Wed, May 15, 2024

Clean-energy security

As energy prices rise, and the full environmental impact of fossil fuel use comes into focus, more and more Canadians are looking to wood as a sustainable, affordable source of heat. This makes sense given the landscape that surrounds many of us, and while firewood can be burned in a freestanding stove, a masonry heater or a basement furnace, outdoor wood furnaces are a little-known option that’s worth looking at. Just before Christmas, I fired up an outdoor furnace I installed at my own place, and it addresses the kind of energy issues that more and more Canadians are concerned about.

All outdoor wood furnaces look like a metal garden shed with a short chimney. Feed wood into the firebox behind a door on one end, and the fire heats water in an insulated tank that’s also inside the structure. Pipe this hot water to a building through insulated underground pipes, extract the heat, then use it for space heating and to heat domestic hot water. This is the outdoor wood furnace proposition in a nutshell, and it offers unique advantages. By moving the fire outside, you sidestep the work of bringing firewood inside, the potential hazards of burning it there and the work of hauling ash back out.

Canada is at the leading edge of this technology, and as I’m discovering for myself, this heating option offers a range of benefits.

Outdoor boilers make wood cutting and splitting more efficient, because the work can happen right next to the place where the wood will be burned. The best setups include a wood storage shelter near the furnace, creating an all-weather place to keep wood as dry as possible over winter. Some users even have their wood splitter permanently parked in the shelter. Splitting and stacking happens all in one place, minimizing the chore of handling wood.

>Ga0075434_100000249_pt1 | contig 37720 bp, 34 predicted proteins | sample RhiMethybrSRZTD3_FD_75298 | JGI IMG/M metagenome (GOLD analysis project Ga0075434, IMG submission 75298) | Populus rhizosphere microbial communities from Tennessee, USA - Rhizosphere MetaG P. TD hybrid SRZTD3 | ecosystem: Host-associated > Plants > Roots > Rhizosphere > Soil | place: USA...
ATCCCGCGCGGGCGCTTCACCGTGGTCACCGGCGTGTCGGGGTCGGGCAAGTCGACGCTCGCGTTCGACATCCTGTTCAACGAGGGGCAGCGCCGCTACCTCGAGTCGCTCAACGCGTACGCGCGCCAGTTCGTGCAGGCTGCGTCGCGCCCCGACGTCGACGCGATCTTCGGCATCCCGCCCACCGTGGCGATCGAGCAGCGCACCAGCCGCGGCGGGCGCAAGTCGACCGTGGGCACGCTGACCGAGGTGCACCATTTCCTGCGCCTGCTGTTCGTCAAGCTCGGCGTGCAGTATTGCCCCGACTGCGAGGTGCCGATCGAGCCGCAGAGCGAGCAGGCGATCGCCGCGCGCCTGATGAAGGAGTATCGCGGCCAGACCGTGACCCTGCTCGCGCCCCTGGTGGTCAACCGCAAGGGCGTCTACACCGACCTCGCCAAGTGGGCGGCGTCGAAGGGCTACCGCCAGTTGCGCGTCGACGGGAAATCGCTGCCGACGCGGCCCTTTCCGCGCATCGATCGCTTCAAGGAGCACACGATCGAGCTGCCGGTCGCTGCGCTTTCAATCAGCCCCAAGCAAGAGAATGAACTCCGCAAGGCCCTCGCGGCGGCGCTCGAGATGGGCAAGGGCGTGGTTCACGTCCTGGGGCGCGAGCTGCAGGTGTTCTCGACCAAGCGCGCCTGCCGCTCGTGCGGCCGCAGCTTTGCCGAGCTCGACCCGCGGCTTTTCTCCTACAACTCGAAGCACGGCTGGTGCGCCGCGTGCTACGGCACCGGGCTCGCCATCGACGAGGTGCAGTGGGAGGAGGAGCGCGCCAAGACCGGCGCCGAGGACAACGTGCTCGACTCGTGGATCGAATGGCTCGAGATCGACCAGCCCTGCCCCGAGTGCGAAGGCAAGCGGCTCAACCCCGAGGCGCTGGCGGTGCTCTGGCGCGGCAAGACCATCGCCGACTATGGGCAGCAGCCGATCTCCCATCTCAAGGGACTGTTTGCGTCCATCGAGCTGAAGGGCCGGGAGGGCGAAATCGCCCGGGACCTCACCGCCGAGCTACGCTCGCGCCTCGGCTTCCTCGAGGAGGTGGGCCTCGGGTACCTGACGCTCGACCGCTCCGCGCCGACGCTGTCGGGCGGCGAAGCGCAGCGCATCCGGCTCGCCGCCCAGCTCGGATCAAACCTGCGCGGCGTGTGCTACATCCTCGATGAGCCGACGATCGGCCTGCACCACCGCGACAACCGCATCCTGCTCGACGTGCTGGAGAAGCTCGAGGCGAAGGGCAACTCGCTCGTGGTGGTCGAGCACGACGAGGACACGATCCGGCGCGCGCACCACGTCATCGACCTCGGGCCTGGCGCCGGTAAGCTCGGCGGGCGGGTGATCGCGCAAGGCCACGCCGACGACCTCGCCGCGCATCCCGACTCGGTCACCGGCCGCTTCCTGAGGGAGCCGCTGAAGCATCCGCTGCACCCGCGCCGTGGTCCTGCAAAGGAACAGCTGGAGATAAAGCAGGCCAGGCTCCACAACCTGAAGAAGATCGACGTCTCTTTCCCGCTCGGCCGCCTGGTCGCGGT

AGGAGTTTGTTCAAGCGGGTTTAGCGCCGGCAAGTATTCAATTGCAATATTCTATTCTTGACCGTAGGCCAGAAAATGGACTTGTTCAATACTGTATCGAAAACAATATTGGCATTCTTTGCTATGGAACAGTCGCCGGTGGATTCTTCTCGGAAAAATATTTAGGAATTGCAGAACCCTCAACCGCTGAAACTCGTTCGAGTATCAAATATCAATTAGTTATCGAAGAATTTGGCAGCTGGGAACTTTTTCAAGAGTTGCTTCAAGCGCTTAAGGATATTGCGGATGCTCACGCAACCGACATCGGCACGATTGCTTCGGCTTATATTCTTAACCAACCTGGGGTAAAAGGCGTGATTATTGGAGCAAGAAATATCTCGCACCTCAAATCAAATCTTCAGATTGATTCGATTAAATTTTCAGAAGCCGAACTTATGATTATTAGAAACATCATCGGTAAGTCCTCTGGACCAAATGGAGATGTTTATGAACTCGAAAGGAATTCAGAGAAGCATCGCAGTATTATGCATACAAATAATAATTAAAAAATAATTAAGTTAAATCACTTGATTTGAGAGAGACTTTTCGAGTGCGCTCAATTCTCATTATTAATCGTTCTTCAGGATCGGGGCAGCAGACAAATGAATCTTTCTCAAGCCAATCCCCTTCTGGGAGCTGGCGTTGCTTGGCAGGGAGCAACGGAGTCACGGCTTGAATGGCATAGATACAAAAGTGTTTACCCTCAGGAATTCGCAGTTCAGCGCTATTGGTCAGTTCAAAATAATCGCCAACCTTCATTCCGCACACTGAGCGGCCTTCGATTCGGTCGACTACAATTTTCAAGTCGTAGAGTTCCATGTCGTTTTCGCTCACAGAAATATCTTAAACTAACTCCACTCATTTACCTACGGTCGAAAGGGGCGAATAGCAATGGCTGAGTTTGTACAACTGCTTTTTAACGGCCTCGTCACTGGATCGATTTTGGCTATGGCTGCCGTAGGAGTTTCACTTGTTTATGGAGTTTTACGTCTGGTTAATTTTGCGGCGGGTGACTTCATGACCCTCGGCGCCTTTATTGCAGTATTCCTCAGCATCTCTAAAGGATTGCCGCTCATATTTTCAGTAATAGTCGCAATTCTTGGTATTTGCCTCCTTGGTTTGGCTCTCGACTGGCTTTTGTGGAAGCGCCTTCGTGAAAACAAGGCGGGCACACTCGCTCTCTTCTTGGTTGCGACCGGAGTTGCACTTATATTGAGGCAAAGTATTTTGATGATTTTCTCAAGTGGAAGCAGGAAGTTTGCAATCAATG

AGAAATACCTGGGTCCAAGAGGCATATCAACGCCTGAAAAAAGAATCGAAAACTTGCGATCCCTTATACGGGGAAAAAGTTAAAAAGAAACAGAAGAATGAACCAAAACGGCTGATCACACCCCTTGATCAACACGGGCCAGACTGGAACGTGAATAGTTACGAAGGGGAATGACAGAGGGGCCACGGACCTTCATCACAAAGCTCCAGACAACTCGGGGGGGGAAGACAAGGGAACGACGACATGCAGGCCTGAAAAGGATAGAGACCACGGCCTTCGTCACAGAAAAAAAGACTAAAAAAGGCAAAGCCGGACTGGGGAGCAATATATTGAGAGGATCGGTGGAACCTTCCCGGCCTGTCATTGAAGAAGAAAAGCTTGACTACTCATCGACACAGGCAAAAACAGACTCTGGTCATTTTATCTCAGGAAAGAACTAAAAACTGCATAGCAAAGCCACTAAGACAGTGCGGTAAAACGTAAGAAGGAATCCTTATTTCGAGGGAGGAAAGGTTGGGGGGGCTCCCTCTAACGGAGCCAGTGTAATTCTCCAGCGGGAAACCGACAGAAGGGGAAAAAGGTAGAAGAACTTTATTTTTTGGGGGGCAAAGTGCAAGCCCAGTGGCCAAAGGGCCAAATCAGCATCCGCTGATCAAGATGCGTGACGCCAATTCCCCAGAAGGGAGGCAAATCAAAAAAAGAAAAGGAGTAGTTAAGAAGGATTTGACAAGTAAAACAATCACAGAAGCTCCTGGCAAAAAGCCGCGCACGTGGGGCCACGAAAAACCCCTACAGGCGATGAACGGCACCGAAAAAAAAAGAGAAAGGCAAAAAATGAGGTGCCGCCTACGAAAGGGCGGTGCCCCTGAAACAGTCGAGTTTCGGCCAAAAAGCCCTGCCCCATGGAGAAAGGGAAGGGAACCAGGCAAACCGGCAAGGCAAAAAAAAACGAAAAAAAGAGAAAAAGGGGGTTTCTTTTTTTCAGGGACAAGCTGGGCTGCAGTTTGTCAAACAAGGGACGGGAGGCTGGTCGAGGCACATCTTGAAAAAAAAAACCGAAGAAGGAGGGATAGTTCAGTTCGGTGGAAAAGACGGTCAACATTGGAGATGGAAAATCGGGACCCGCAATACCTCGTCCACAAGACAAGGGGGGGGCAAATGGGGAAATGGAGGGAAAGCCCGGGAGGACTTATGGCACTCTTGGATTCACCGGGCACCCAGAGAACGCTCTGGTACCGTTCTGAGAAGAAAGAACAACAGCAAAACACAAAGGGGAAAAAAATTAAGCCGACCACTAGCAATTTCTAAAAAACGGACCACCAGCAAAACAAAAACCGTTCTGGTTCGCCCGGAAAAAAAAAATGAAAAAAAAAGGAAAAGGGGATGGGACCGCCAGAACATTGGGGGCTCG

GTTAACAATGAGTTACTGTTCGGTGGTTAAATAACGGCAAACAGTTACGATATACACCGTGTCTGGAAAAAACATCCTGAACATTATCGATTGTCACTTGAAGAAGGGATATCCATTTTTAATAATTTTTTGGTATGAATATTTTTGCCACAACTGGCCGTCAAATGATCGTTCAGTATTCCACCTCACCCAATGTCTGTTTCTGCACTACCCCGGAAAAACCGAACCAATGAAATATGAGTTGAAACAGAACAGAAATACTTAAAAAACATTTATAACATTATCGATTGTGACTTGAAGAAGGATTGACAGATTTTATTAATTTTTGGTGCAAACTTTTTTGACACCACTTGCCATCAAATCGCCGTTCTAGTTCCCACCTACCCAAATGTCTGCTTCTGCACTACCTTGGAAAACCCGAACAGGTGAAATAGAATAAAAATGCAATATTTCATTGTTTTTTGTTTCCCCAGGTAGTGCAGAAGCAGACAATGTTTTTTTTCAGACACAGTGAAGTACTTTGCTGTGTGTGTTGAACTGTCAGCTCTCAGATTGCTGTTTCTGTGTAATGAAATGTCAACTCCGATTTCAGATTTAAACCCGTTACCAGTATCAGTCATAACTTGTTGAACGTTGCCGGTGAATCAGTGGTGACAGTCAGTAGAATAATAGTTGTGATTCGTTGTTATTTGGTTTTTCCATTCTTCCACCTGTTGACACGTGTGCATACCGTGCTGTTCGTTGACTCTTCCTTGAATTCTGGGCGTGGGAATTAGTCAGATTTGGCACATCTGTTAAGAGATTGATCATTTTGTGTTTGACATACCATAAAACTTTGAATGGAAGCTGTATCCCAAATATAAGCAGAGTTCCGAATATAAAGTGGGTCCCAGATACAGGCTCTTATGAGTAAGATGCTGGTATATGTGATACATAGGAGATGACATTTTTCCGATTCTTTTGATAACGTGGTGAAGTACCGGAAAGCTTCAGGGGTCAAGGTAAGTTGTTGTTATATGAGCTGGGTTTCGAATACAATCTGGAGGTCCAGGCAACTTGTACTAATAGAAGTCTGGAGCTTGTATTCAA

The fireboxes on most wood boilers are larger than you’ll find on even the largest indoor woodstoves. The smallest outdoor models can accommodate wood 20 inches long, but many larger boilers burn wood twice that long. Bigger wood makes for much less cutting time and more efficient use of your wood splitter. The bigger your wood, the less time it takes to prepare it.

Heat output is another unique feature of outdoor wood boilers, and this offers another efficiency. Even the smallest models are capable of heating a full-size home, with larger units capable of heating multiple buildings as well as heating domestic water, all from a single location. The work of tending one centrally-located fire is safer and easier than maintaining two or three fires, and makes it practical to handle more of your overall energy needs with wood.

Outdoor wood furnaces aren’t for everyone, but they do have a growing place in the rural and semi-rural Canadian heating scene. They make direct use of an energy resource that’s abundant and renewable across a large part of Canada, and the fact that it’s likely to stay that way may be the best benefit of all.

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Author: Rick Eudaley, Copperfield Chimney Supply Inc.
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